There are three high-profile three-way races in Illinois. Both of them show what an antiquated election system we still use and the need to modernize our elections to allow for ranked ballots.
In one of the most hotly-contested congressional races in the country, incumbent Melissa Bean (D) is challenged by David McSweeney (R) and Bill Scheurer (M). Scheurer is running on a progressive platform and is thus a threat to the Bean campaign much more than the McSweeney campaign. Bean looks like the likely victor and is running on a Rahm Emanuel Democratic record (embrace most of the Bush economic agenda) with the implied calculation that her affluent northwest suburban district likes economic policies that benefit higher incomes. For voters who don't like the Bush tax cuts or corporate-backed free trade policies or the Iraqi occupation, it's a tough pill to swallow: vote for the guy with the platform you agree with and risk electing the guy you really don't agree with or vote for the woman who is with you about half the time and send the message that it's OK to embrace most of the Bush economic agenda.
Most progressives are sucking it up in order to elect a Democratic majority, but imagine the consternation if McSweeney wins and the margin of victory is half of the Scheurer vote.
This is all because we don't have a runoff election to ensure the winner earns a majority of the vote. And because we don't have a runoff, the majority of voters can split the vote (in this case between Bean and Scheurer) allowing a candidate to get elected that the majority of voters rejected (in this hypothetical, McSweeney. That's dumb. But it happens a lot.
The solution is to have a runoff election, like most municipalities do. A better solution is to hold an instant runoff election.
On Tuesday, Oakland, Minneapolis and Pierce County (WA) will all vote to implement instant runoff voting. I think they will all win. They would join San Francisco, Burlington VT, Ireland and Australia by using instant runoff voting.
Here are the campaign websites (with a particular link to the neat flash demonstrations of IRV on each site if they have one -- they are worth checking out).
Minneapolis Fun flash demonstration on how IRV works called Elect-A-Date
Pierce County, WA Their flash demonstration
Ranked ballots with instant runoff voting is a little more resonant, perhaps, in the gubernatorial race where both the Blagojevich and Topinka campaigns believe the Green Party's Rich Whitney's campaign is pulling away their voters. Rich Miller is making the point that all eyes for the last four days of the campaign should be on the 10-15% of the electorate that are now (pollsters say) planning to vote for Whitney to see which way they will break as it becomes clear that Whitney won't win.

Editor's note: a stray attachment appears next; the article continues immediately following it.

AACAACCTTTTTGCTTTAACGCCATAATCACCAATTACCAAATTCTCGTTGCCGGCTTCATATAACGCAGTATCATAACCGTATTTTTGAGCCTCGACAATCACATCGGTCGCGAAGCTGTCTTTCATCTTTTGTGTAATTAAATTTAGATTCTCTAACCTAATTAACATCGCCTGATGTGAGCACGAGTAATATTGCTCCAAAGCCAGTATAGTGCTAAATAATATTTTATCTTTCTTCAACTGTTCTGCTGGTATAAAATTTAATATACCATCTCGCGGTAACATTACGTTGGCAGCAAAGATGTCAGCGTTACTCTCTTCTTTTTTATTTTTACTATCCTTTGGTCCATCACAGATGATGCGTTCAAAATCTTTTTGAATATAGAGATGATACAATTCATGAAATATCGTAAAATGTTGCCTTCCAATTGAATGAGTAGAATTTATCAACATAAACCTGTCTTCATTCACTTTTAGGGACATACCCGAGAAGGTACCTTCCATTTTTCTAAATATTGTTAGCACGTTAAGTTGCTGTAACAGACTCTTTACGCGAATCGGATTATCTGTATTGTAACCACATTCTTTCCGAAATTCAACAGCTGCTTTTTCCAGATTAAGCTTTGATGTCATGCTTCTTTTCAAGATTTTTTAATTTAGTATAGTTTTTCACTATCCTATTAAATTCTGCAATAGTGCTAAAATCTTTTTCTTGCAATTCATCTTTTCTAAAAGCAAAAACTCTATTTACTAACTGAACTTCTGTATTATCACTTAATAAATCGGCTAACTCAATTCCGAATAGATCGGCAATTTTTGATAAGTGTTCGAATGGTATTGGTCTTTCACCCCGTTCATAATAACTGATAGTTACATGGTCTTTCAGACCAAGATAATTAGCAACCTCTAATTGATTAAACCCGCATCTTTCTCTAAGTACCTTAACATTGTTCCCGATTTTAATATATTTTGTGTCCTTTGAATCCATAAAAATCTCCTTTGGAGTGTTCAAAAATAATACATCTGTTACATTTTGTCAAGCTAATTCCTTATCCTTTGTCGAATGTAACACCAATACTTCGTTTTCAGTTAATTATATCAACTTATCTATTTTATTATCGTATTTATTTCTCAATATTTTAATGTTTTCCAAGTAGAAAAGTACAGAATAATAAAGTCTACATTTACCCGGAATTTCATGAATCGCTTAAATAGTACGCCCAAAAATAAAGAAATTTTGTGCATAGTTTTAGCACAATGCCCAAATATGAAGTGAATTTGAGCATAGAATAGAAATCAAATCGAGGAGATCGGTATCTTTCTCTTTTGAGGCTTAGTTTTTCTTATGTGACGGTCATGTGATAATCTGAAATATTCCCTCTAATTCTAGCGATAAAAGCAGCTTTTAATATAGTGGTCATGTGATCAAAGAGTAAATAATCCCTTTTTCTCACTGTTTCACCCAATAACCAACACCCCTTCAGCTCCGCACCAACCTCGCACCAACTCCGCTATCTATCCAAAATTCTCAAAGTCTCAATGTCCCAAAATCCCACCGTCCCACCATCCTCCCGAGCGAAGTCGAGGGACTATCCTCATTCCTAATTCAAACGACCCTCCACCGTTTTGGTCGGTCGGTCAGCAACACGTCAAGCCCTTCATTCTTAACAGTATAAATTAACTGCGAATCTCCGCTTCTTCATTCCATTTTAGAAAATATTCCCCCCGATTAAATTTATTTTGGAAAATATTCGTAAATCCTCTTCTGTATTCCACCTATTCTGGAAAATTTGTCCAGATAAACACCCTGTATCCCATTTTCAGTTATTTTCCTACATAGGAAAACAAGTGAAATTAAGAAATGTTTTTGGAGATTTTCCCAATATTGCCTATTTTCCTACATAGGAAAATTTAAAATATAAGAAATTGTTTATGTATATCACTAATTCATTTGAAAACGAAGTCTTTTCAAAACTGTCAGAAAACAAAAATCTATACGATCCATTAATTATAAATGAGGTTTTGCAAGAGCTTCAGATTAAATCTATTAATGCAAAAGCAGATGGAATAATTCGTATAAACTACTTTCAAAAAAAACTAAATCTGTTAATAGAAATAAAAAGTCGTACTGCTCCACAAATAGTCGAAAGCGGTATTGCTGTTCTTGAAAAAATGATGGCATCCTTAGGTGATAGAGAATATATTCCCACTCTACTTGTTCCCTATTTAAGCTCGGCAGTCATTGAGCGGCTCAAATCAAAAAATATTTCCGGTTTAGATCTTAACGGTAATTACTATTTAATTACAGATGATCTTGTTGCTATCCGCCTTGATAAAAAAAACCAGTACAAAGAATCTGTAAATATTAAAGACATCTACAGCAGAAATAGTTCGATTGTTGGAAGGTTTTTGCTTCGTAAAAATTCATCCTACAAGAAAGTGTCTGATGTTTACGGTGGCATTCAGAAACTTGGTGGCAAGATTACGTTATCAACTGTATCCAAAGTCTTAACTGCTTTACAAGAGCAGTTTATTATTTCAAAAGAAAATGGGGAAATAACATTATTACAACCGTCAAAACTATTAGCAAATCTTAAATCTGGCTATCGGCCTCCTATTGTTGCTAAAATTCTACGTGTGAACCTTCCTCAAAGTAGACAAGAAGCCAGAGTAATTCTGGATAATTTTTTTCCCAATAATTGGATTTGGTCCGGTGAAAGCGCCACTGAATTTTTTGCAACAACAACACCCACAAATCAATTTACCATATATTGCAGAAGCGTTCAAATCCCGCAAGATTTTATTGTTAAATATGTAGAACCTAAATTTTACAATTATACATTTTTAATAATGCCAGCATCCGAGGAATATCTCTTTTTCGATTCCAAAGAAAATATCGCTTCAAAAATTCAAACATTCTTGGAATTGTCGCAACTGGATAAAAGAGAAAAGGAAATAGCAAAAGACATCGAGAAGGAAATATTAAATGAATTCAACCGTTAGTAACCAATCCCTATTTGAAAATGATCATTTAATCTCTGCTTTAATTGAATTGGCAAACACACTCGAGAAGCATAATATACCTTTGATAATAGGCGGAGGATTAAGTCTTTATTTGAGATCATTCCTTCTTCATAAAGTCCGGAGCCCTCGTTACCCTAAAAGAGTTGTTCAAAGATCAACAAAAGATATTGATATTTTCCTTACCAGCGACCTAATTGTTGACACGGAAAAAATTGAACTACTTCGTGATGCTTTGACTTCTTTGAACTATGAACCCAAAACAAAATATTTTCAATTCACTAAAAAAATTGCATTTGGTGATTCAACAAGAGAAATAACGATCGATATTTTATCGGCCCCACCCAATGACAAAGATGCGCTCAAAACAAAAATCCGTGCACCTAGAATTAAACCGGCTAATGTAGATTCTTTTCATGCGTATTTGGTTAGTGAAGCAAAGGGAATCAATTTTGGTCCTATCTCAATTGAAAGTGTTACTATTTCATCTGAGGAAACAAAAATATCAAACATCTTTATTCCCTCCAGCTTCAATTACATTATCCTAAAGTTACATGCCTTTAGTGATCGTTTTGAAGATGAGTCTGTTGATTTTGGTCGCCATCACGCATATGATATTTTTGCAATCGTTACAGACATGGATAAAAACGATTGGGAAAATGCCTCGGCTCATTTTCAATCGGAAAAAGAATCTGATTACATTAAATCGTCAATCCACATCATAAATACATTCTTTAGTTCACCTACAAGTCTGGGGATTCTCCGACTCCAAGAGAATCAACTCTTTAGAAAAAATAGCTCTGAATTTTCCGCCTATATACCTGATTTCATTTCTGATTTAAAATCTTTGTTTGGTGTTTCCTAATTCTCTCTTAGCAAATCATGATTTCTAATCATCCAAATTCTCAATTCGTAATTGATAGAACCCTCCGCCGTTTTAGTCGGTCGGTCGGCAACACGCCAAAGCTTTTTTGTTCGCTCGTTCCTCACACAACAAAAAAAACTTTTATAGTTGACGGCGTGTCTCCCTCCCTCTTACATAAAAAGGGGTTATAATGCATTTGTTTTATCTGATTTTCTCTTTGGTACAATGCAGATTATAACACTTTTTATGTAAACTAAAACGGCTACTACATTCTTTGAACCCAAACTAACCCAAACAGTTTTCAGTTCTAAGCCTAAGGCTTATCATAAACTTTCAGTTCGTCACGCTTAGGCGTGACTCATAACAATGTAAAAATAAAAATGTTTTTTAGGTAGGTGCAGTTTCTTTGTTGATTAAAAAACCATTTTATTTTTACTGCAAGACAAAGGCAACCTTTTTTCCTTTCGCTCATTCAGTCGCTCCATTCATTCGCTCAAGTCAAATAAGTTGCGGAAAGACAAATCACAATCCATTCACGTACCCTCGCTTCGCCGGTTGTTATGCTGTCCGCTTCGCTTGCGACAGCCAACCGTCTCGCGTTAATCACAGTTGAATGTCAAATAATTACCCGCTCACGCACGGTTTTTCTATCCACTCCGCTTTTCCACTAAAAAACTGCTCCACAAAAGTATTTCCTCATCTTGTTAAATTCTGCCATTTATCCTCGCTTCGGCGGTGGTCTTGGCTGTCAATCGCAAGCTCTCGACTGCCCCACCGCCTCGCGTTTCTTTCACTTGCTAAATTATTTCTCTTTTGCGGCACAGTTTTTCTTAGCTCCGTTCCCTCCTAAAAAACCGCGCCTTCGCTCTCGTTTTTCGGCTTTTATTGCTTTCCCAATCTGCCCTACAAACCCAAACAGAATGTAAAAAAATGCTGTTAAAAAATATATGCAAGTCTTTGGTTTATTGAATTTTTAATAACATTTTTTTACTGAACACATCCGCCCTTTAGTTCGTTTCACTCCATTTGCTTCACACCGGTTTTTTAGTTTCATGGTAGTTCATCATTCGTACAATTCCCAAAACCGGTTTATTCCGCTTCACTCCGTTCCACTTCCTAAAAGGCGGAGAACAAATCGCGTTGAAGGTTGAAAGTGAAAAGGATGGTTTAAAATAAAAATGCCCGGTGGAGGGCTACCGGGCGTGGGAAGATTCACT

The trouble is, lots of voters would like to vote for a 6% income tax in exchange for more money for schools and a lower property tax as well as send a message for cleaner government, but do have a preference between Topinka and Blagojevich.
Our stupid voting system doesn't allow that to happen. So the major parties actively discourage third party candidates from getting on the ballot which is a major draw of resources for everyone (as an election lawyer, I might benefit from that, but it is a waste).
If Whitney gets more than 5% of the vote, and he almost certainly will, this problem will get a lot worse, because then the Green Party will become an established party in Illinois and thus get access to the ballot by filing for a Green Party primary election. That will likely create lots of three-way races in 2008.
The demand for a modern voting system like instant runoff voting is growing in Illinois. And while I'm a proud Democratic Party member, I also believe we're better off with a multi-party system and three or four candidates on the ballot instead of one or two.
I'm curious what others think about our election system now given three candidates on the ballot and whether we ought to hold a runoff or instant runoff in the future.